Question: Our supplier tells us that they tumble-deburr a number of the stamped alloy-steel parts they manufacture for us before sending them to us to be assembled for subsequent brazing. We used to make these parts ourselves in our plant but have now subcontracted it out. Our supplier says the deburring makes the parts look better and makes them safer to handle (since there are no burrs on the previously sharp edges of the stamped surfaces). However, these components do not braze as well as the parts we used to manufacture in-house. The only difference appears to be the tumble-deburring done by our supplier, which we never did. When we asked them what they used for the deburring they told us they use half-inch pyramids of sintered aluminum-oxide, as well as a little water in their deburring tub. Can this cause problems with our subsequent brazing of these parts?
Answer: Yes, it is very possible that the deburring operation performed by your supplier is hurting your brazing operation on those deburred parts. Let me explain.
Brazing filler metal (BFM) does not like to bond to (or flow over) oils, dirt, grease or oxides. When the molten BFM encounters any of these, it can be stopped in its tracks (so to speak). It will not be able to flow into a joint effectively by capillary action, nor will it be able to diffuse through the oxide-coating and into the base metal. For good brazing to occur, the molten BFM must be able to “wet” the base metal it seeks to join. That is, it must be able to flow over that surface and deep into the joint by capillary action, and it must be able to alloy with the base metal (by diffusing into it while in the molten state).
The fact that oxides can easily form on metal surfaces when they are heated up, and that these oxides resist wetting (brazing) by any molten BFMs, is well known to a number of BFM manufacturers. They use this knowledge to create, and sell, brazing “stop-off” products, which are paint-like substances that can be coated onto a metal surface to prevent that surface from being wetted by any molten BFMs. These brazing stop-off compounds achieve this by literally “stopping” the molten BFM in its tracks, and thus keeping it off critical surfaces where no BFM is allowed. The chemistry of these brazing stop-offs consists of metallic oxides of all sorts (such as titanium-oxide, yttrium-oxide and aluminum-oxide) suspended in a paint-like liquid media.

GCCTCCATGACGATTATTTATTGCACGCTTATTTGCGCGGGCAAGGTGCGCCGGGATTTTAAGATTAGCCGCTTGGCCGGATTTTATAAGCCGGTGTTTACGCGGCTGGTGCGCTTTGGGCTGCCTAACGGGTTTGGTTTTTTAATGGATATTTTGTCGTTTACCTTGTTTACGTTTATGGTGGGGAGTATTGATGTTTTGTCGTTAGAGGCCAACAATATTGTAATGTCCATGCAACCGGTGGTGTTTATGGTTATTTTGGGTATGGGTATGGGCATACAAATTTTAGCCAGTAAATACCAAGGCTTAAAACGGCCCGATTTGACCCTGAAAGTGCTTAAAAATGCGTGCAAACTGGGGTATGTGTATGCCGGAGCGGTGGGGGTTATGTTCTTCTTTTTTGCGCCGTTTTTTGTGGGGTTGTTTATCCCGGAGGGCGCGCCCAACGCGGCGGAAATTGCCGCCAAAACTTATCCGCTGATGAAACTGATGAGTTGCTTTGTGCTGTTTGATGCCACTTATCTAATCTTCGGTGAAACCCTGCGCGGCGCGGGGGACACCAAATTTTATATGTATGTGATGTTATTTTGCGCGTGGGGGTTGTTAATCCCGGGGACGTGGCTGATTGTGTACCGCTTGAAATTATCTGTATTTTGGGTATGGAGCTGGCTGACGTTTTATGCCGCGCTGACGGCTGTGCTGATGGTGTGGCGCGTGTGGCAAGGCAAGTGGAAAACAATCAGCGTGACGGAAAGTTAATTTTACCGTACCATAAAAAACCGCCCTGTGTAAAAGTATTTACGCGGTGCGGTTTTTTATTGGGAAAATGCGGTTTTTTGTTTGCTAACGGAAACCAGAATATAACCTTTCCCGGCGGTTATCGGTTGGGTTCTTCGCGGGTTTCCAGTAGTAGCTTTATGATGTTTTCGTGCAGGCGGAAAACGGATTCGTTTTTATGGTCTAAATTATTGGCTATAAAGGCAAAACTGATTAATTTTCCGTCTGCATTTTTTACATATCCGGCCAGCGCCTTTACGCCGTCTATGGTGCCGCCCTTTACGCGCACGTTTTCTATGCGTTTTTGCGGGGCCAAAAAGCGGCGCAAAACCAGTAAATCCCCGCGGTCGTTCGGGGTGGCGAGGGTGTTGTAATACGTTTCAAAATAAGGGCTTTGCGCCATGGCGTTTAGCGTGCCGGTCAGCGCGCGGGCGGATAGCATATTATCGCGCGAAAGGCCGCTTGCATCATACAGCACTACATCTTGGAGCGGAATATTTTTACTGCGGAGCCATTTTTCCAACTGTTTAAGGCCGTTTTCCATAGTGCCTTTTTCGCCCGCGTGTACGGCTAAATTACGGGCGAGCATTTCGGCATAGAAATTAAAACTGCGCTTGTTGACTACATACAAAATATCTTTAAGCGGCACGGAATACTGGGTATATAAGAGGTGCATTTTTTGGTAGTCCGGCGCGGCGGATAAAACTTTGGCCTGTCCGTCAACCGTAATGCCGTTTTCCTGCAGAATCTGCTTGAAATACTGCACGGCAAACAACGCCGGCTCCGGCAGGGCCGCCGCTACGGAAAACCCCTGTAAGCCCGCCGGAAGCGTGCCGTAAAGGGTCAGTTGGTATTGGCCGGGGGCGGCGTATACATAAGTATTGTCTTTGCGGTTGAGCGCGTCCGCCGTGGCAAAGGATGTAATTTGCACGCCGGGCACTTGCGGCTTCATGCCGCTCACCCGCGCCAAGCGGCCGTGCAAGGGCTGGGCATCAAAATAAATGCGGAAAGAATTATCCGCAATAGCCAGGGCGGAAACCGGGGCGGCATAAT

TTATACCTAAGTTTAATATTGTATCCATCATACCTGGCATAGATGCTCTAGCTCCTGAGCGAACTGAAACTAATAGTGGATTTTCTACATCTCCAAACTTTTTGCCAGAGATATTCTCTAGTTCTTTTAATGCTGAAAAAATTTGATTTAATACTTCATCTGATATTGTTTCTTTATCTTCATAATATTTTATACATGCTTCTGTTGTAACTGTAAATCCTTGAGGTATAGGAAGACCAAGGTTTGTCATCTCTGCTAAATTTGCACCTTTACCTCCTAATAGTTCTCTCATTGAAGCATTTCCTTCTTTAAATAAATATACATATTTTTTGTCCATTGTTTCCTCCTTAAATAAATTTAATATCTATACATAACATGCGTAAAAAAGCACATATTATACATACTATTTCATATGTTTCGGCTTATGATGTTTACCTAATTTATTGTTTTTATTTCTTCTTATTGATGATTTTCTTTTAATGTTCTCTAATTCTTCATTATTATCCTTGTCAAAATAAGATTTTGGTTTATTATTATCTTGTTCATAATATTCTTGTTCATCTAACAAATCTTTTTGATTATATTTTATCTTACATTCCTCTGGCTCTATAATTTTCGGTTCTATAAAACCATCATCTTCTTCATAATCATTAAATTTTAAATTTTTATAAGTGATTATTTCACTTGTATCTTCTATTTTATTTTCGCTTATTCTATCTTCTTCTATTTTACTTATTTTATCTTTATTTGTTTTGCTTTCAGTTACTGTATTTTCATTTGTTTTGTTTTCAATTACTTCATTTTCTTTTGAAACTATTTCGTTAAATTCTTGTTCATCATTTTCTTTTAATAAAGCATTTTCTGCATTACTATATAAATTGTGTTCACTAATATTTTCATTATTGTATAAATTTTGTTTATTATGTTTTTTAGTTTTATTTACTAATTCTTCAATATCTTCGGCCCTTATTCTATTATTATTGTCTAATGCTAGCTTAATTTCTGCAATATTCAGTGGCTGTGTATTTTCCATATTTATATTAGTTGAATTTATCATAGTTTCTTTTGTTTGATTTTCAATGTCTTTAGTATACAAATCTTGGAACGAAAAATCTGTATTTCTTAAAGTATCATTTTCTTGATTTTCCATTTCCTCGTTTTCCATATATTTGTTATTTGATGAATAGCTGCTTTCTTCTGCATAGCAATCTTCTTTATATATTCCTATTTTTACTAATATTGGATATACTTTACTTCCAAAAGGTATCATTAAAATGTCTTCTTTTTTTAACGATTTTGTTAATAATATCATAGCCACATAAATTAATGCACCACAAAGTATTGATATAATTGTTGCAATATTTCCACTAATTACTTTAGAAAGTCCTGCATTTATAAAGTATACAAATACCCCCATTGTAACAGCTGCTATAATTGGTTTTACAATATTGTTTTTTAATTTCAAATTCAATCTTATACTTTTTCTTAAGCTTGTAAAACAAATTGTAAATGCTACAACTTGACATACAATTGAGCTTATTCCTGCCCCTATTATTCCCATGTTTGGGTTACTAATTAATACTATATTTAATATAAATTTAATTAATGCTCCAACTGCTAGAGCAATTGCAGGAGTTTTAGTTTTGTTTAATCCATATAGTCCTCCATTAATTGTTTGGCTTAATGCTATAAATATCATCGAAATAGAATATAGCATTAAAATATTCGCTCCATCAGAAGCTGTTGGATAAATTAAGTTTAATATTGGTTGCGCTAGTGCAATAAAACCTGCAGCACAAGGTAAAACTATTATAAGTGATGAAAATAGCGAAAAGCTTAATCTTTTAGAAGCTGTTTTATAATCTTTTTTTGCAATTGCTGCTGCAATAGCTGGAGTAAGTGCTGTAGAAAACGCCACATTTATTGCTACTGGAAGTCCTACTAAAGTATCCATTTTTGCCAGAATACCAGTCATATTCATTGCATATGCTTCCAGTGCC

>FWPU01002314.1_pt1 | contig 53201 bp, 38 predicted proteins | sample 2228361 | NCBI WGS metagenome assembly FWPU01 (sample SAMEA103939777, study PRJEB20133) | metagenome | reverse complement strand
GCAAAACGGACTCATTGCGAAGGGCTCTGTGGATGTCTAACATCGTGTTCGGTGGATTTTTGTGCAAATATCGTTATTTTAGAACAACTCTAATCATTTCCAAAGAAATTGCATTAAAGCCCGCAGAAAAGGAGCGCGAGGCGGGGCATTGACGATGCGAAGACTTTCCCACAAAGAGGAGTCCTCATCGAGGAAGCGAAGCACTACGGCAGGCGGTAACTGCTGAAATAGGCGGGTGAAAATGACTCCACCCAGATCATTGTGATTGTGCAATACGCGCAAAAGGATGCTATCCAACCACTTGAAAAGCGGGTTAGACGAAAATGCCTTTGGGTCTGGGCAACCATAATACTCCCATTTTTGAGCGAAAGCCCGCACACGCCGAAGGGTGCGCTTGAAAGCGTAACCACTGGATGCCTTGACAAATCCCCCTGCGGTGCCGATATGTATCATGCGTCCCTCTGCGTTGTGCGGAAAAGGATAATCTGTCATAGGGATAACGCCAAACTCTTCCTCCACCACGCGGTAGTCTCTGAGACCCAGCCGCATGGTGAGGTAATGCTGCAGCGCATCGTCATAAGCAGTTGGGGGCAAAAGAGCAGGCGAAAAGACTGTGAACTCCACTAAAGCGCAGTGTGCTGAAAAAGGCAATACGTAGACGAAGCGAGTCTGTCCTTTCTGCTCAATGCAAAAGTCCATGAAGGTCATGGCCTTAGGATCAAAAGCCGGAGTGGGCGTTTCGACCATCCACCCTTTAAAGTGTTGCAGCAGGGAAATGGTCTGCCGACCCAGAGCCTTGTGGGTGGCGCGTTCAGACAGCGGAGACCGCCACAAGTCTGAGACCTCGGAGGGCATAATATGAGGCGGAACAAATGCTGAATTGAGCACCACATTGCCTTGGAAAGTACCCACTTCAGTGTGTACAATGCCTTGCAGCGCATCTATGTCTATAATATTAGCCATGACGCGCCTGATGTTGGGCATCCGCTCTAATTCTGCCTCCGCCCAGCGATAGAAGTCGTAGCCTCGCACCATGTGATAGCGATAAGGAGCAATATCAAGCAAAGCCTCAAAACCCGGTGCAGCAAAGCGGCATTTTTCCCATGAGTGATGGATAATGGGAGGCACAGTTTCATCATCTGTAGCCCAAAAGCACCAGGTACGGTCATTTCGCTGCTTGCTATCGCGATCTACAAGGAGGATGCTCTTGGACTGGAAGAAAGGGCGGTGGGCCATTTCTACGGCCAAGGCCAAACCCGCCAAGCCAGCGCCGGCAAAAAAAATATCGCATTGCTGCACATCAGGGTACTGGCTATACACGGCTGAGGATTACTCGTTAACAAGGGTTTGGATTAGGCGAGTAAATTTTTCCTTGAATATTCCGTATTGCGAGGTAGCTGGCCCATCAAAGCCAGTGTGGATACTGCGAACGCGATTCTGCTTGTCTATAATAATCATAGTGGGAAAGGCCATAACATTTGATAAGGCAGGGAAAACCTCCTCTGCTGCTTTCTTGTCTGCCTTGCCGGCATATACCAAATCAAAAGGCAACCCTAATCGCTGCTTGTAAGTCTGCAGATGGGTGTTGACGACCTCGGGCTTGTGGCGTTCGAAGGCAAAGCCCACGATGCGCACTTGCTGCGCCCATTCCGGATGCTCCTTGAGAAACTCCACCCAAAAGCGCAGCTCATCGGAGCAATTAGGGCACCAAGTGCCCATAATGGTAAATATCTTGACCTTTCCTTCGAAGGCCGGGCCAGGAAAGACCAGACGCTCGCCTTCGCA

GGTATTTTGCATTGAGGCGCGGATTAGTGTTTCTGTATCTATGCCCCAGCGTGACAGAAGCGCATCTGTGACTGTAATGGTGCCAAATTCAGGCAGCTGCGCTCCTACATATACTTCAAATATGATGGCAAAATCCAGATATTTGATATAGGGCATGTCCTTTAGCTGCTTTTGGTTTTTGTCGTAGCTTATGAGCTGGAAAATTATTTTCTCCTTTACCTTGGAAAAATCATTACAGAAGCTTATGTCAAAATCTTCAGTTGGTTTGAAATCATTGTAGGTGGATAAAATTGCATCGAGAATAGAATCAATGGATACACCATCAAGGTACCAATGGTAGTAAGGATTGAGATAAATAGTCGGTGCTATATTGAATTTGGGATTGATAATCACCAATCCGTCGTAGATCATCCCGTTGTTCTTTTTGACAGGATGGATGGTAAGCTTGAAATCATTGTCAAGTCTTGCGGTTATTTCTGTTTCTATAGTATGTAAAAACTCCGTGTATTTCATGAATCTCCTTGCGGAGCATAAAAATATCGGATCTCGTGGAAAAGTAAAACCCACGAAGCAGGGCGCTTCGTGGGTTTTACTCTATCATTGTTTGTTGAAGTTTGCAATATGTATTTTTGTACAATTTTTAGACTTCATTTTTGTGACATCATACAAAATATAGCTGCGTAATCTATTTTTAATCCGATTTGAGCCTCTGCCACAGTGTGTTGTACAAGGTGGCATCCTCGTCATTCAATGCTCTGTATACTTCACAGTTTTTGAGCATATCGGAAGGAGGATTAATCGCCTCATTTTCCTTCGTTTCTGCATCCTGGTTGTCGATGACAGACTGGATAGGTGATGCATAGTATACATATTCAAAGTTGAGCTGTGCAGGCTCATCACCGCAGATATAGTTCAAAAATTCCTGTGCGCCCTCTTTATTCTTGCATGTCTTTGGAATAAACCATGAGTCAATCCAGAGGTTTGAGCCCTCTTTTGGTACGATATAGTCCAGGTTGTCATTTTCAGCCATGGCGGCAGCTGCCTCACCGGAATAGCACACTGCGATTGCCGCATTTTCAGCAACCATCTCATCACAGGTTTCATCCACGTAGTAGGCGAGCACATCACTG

In the situation that you described in your question, you are not literally painting on a liquid stop-off compound. Instead, however, the tumble-deburring operation done by your supplier is achieving the same thing using a different method. By pounding the surfaces of the alloy-steel parts with aluminum-oxide pellets, those aluminum-oxide pellets will steadily wear away, leaving a thin layer of aluminum-oxide on the metal surfaces. These aluminum-oxide residues pounded into the metal surface cannot be readily removed by degreasing or wiping.
The situation can be described like this: "So I tumble-deburred my parts in brazing stop-off and then attempted to braze them.” It doesn’t seem to make a lot of sense to do that, does it?
Recommendation: You should suggest to your supplier that they use stainless-steel pellets (BBs) instead of the aluminum-oxide pellets. The stainless BBs are non-contaminating, and any of the stainless that rubs off on the parts will be very brazeable! Always try to remember to NOT use any nonmetallic tumble-deburring media on parts that are to be subsequently brazed. Use only metallic media.
I hope this helps.